Errors & Omissions Insurance is a 3rd party coverage. Therefore, the policy will only respond to damages claimed by companies not assoicated with the insured (or the 1st party). In the above example, the Pentagon claimed that Apptis failed to provide adequate security as required in their contract and required them to refund a portion of the contract price. Apptis lost the money, so I don't believe their E&O policy would respond. It is possible that the E&O coverage may respond due to the alleged breach of contract. However, if the root cause of the damage is excluded by the policy, then the carrier may have denied coverage.

2. Network Security exclusion.


We will not pay damages or claim expenses for any claim arising out of or in any way related to: Failure to prevent identity theft or disclosure of personally identifiable information.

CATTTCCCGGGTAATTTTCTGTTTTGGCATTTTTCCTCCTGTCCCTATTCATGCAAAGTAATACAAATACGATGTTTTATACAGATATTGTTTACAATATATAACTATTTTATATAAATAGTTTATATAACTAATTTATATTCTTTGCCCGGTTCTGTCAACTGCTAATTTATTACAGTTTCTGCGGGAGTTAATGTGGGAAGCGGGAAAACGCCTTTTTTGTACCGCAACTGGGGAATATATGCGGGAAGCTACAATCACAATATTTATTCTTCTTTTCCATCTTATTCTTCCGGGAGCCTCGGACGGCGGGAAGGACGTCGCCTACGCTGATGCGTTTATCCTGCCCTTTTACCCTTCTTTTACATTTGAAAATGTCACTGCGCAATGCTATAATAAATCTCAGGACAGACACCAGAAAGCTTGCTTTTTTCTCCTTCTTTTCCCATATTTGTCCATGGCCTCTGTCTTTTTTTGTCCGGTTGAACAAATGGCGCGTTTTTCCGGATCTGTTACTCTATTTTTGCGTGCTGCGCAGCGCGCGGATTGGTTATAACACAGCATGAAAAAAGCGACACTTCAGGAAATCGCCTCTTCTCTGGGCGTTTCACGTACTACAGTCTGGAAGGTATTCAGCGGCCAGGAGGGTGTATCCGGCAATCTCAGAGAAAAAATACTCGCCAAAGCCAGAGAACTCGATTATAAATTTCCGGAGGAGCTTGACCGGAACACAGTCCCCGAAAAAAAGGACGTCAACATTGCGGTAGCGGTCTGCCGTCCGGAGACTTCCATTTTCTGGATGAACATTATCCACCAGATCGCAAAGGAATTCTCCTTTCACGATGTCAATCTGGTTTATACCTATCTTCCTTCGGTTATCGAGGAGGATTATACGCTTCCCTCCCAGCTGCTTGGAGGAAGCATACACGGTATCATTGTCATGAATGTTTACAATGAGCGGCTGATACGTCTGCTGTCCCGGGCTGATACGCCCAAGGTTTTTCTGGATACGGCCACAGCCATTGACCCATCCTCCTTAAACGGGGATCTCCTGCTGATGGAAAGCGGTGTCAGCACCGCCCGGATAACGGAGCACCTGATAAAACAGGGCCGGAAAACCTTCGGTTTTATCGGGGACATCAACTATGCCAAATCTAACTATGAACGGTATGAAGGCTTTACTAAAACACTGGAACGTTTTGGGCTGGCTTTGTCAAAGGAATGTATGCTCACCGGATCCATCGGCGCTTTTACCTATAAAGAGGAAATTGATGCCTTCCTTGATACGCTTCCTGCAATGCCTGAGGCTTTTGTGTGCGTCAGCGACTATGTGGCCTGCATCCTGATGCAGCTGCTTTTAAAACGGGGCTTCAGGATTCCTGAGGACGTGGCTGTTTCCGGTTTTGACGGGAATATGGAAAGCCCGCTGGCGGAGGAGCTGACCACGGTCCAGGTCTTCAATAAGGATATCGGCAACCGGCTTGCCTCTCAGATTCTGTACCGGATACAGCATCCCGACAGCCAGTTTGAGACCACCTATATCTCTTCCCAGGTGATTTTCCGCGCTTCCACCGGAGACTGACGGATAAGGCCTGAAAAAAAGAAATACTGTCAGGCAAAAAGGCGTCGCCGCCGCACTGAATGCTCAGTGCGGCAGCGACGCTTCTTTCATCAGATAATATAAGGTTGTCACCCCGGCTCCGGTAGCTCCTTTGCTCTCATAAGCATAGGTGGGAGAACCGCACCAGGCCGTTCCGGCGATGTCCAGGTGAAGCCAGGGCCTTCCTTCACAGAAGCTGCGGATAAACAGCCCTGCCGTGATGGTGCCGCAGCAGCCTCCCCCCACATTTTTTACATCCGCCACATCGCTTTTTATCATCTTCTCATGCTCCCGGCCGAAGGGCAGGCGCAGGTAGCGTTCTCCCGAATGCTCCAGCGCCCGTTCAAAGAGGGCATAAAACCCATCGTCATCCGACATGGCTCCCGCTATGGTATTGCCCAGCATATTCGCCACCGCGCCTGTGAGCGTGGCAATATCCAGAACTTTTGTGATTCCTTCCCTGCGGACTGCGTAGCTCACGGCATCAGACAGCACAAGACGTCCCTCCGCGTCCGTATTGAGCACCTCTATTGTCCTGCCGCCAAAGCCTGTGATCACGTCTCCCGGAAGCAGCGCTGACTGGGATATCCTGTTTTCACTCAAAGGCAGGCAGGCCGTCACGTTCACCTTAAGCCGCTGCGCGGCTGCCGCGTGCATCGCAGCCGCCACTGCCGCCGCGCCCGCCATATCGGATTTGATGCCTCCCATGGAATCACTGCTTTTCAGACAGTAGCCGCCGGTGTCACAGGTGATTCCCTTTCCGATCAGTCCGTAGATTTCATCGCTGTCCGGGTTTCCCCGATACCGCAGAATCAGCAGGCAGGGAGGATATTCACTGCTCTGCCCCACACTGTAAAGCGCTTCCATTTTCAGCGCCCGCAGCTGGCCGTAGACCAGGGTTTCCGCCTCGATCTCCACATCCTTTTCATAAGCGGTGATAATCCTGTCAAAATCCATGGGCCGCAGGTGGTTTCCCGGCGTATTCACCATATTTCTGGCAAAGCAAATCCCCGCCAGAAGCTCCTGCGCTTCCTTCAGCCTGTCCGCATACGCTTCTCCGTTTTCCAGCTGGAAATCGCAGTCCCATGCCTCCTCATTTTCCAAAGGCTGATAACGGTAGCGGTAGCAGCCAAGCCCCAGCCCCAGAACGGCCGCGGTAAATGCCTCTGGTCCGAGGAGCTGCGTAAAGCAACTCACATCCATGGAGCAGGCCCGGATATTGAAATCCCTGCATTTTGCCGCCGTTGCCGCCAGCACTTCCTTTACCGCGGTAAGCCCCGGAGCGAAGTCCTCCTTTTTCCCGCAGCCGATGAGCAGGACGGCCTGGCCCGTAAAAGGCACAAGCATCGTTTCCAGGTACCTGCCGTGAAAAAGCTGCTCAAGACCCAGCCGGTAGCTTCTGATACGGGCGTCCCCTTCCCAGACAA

This is a common exclusion in E&O policies. Check your policy to see if it contains similar wording.

Cyber security has been a hot issue for several years. However, the Federal Government is redoubling its efforts to enforce secure networks and tighter controls on information. As the Apptis article shows, Uncle Sam will not hesitate to recoup his money, if he feels that your security was not up to snuff. The Apptis article states:

President Barack Obama is seeking to improve security in government computer systems. He said in May he will appoint a White House adviser to oversee the security of all government and business computer networks in response to widespread breaches and theft of information.

The Pentagon by September will publish proposed revisions to its acquisition rules that will require improved protection of Pentagon information in its contracts, said spokeswoman Cheryl Irwin. A draft proposal will be released for public comment, she said in an e-mail.

If you do business with the Federal Government, you will need to comply with their security standards. If those security standards fail, then your company may be held liable.

Has your company ever been a victim of information theft or an unauthorized intrusion? Please let me know how it affected your business.